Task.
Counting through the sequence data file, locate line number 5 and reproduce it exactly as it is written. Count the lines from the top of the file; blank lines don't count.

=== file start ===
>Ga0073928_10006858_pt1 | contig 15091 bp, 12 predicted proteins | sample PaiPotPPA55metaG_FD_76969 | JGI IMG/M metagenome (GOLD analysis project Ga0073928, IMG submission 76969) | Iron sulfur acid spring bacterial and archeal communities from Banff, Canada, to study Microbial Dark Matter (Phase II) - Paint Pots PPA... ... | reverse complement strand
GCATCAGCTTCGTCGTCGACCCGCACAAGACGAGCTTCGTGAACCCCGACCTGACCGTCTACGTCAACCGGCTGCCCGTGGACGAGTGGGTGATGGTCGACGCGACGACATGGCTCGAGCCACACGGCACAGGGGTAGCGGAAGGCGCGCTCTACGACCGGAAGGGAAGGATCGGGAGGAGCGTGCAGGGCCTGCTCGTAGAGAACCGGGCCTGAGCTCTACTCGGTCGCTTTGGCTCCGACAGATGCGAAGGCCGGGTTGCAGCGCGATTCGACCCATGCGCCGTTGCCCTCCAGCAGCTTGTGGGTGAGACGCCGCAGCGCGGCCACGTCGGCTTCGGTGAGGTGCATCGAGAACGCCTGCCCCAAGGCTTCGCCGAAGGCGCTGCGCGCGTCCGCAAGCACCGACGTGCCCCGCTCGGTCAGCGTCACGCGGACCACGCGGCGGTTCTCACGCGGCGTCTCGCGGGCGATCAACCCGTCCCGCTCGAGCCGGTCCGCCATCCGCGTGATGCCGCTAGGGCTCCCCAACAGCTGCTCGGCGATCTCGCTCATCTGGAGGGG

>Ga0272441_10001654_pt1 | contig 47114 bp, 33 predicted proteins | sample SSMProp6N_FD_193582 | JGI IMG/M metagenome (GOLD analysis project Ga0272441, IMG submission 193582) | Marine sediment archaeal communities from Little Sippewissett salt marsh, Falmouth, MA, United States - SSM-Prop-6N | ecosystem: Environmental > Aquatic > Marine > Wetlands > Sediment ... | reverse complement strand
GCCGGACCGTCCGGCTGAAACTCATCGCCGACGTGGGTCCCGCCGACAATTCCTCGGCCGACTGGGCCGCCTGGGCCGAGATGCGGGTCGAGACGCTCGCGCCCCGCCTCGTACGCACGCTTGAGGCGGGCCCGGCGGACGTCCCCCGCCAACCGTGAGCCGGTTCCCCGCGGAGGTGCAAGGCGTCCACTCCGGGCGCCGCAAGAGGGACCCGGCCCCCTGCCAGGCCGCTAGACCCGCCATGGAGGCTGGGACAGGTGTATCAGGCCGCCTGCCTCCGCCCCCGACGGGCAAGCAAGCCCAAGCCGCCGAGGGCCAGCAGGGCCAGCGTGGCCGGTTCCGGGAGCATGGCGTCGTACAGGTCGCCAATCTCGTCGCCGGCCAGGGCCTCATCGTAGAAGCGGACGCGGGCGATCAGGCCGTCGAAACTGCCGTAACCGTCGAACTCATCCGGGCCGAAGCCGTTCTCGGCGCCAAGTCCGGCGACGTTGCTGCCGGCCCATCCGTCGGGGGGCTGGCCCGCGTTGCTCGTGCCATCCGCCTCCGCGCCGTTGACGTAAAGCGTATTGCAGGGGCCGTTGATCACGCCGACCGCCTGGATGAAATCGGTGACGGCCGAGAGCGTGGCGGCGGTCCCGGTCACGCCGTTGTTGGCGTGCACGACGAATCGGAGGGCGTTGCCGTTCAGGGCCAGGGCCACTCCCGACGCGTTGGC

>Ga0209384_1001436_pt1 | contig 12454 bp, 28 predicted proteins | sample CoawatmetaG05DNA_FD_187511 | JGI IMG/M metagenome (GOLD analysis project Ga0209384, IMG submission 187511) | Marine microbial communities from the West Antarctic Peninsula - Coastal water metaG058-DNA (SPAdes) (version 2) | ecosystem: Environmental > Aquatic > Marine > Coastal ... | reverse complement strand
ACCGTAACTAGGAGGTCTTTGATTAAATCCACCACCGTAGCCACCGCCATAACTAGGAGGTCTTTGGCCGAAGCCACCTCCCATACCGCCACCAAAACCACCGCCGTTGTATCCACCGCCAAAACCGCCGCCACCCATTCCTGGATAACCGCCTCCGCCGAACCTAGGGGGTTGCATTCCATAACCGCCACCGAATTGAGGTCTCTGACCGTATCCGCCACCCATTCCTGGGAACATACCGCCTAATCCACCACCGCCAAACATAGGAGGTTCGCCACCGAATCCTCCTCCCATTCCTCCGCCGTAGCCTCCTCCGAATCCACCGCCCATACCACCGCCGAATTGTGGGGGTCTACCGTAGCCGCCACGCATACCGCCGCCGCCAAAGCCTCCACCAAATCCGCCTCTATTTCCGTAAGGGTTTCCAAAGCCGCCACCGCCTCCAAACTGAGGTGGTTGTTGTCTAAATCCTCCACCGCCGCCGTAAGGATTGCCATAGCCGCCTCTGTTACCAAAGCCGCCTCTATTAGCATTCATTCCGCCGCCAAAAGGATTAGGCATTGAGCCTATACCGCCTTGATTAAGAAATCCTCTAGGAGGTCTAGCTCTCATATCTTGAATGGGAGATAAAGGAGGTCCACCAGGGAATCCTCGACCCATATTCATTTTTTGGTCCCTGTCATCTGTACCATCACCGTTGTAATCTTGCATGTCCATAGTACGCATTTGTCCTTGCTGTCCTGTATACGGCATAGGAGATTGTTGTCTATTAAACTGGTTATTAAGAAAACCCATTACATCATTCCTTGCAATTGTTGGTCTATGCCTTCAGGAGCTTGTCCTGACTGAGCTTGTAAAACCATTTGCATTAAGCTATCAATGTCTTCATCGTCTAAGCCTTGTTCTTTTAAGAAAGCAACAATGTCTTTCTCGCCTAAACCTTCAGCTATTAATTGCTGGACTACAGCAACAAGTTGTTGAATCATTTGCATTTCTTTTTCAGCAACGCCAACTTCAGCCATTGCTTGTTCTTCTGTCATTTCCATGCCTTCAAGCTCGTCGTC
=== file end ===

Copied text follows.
>Ga0209384_1001436_pt1 | contig 12454 bp, 28 predicted proteins | sample CoawatmetaG05DNA_FD_187511 | JGI IMG/M metagenome (GOLD analysis project Ga0209384, IMG submission 187511) | Marine microbial communities from the West Antarctic Peninsula - Coastal water metaG058-DNA (SPAdes) (version 2) | ecosystem: Environmental > Aquatic > Marine > Coastal ... | reverse complement strand